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by Jacob O'Bryant

The Sample: solving discovery for newsletters

I recently launched The Sample. Like Findka Essays (my main project until now), it’s a newsletter curated by machine learning. You sign up and then an algorithm decides what to send you. But instead of links to essays, you get the latest issue from some newsletter.

I’ve set up an inbound-only mail server so that I can easily generate unique email addresses (like and write code to handle any emails sent to those addresses. To get things rolling, I did some Googling and compiled an initial list of about 80 newsletters to import. I sign up for each one manually with a unique address, and then all the emails from that newsletter get stored in The Sample’s database.

After you sign up, we ask what topics you’re interested in. That gives us a good starting point for what to send you, but the algorithm continues to adapt. It pays attention to which newsletters you engage with (by clicking links), and there’s a link at the top of every newsletter which lets you give a 1-to-5 star rating.

Of course, none of this will matter much unless The Sample can get lots of subscribers. Will this actually grow? I think so, for a few reasons. First, the format is extremely convenient for consumers. It’s just another newsletter, and signing up for newsletters is becoming a habit for lots of people. (Newsletter directories don’t share this advantage: only power users will go out of their way to look through a directory).

On top of that, The Sample was designed for cross-promotion. It turns out that one of the highest-converting ways to promote a newsletter is to get a shout-out from another newsletter. If you’ve signed up for one newsletter already, you’re a person who signs up for newsletters, and that’s a big factor in how effective an ad will be.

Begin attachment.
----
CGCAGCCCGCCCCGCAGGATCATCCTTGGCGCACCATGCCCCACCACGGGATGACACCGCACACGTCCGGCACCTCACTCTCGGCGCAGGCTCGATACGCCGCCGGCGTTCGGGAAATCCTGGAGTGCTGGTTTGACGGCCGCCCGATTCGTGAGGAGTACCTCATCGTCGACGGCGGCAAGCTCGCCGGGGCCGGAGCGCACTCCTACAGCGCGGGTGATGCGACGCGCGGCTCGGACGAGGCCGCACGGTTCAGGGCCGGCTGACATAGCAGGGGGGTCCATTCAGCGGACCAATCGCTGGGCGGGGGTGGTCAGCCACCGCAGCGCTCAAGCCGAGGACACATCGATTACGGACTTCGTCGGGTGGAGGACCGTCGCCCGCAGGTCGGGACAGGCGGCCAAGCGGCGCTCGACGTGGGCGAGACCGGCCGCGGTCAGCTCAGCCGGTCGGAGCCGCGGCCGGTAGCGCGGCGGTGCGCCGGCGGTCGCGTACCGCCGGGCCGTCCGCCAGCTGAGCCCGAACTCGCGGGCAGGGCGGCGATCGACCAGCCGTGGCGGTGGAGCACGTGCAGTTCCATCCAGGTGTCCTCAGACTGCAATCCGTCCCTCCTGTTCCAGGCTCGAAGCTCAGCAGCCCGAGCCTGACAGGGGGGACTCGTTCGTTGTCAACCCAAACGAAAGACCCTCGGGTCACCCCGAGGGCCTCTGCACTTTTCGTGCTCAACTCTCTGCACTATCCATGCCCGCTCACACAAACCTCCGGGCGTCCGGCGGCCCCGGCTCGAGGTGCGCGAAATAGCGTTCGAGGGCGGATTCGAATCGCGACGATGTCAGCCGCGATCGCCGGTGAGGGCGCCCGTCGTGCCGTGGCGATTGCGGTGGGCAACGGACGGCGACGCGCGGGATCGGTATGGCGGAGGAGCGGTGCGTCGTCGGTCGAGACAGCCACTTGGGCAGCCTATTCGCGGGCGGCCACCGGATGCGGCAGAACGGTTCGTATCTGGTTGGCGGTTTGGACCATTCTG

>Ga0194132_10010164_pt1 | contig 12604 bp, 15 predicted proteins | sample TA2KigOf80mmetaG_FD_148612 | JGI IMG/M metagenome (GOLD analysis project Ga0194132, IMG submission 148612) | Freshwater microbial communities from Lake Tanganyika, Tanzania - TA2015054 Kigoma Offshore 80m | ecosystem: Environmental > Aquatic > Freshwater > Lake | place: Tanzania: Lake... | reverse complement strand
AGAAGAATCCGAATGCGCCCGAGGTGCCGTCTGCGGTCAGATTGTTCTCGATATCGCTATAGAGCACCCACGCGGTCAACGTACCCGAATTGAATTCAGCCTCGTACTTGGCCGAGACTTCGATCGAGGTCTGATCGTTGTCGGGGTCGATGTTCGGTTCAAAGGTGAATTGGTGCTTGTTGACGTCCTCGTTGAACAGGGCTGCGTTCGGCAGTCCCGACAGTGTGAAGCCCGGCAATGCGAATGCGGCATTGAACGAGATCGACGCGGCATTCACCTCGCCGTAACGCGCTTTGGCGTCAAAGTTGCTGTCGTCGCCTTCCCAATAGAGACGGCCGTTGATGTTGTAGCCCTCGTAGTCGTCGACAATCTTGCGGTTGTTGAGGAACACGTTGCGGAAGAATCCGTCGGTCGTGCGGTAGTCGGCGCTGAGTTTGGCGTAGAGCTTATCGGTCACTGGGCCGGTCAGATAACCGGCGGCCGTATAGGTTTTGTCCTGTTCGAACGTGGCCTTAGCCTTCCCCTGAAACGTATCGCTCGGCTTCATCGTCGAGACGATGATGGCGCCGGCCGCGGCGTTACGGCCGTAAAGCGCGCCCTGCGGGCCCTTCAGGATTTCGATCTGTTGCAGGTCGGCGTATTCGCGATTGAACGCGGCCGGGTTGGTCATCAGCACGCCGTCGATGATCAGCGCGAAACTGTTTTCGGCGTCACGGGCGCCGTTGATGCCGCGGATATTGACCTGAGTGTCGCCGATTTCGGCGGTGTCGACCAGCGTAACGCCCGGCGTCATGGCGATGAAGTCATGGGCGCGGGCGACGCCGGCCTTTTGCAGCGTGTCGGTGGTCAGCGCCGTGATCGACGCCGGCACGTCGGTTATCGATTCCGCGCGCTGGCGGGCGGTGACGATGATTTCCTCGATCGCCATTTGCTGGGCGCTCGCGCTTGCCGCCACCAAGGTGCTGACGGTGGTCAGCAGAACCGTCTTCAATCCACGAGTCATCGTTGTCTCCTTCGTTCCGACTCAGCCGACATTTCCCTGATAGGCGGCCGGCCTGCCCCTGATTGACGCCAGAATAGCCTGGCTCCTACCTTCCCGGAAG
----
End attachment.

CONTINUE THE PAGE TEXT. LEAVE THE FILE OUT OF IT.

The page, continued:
Traditionally, when cross-promoting, you have to find another newsletter that has about the same number of subscribers and has a related topic. So the set of newsletters with which you can effectively cross-promote is constrained. But The Sample gets around these constraints, partially.

If newsletters were Pokemon, The Sample would be Ditto. The algorithm can create different audience segments on the fly, without human direction. When cross-promoting some other newsletter, the algorithm can create a segment just for that newsletter.

For example: say The Sample has 2,000 subscribers, and 600 of those people are interested in marketing. If you have a marketing newsletter with 400 subscribers, then we can cross-promote: the algorithm will create a segment of 400 people who are interested in marketing, and it’ll forward the latest issue of your newsletter to them. No matter how large The Sample grows, it can still effectively cross-promote with smaller newsletters. In fact, the more subscribers The Sample has, the higher the chance is that it’ll be able to create the perfect segment for your newsletter.

This is in fact the main reason I decided to make The Sample instead of continuing to work solely on Findka Essays: it can soak up cross-promotion like a sponge.

Published 24 Feb 2021

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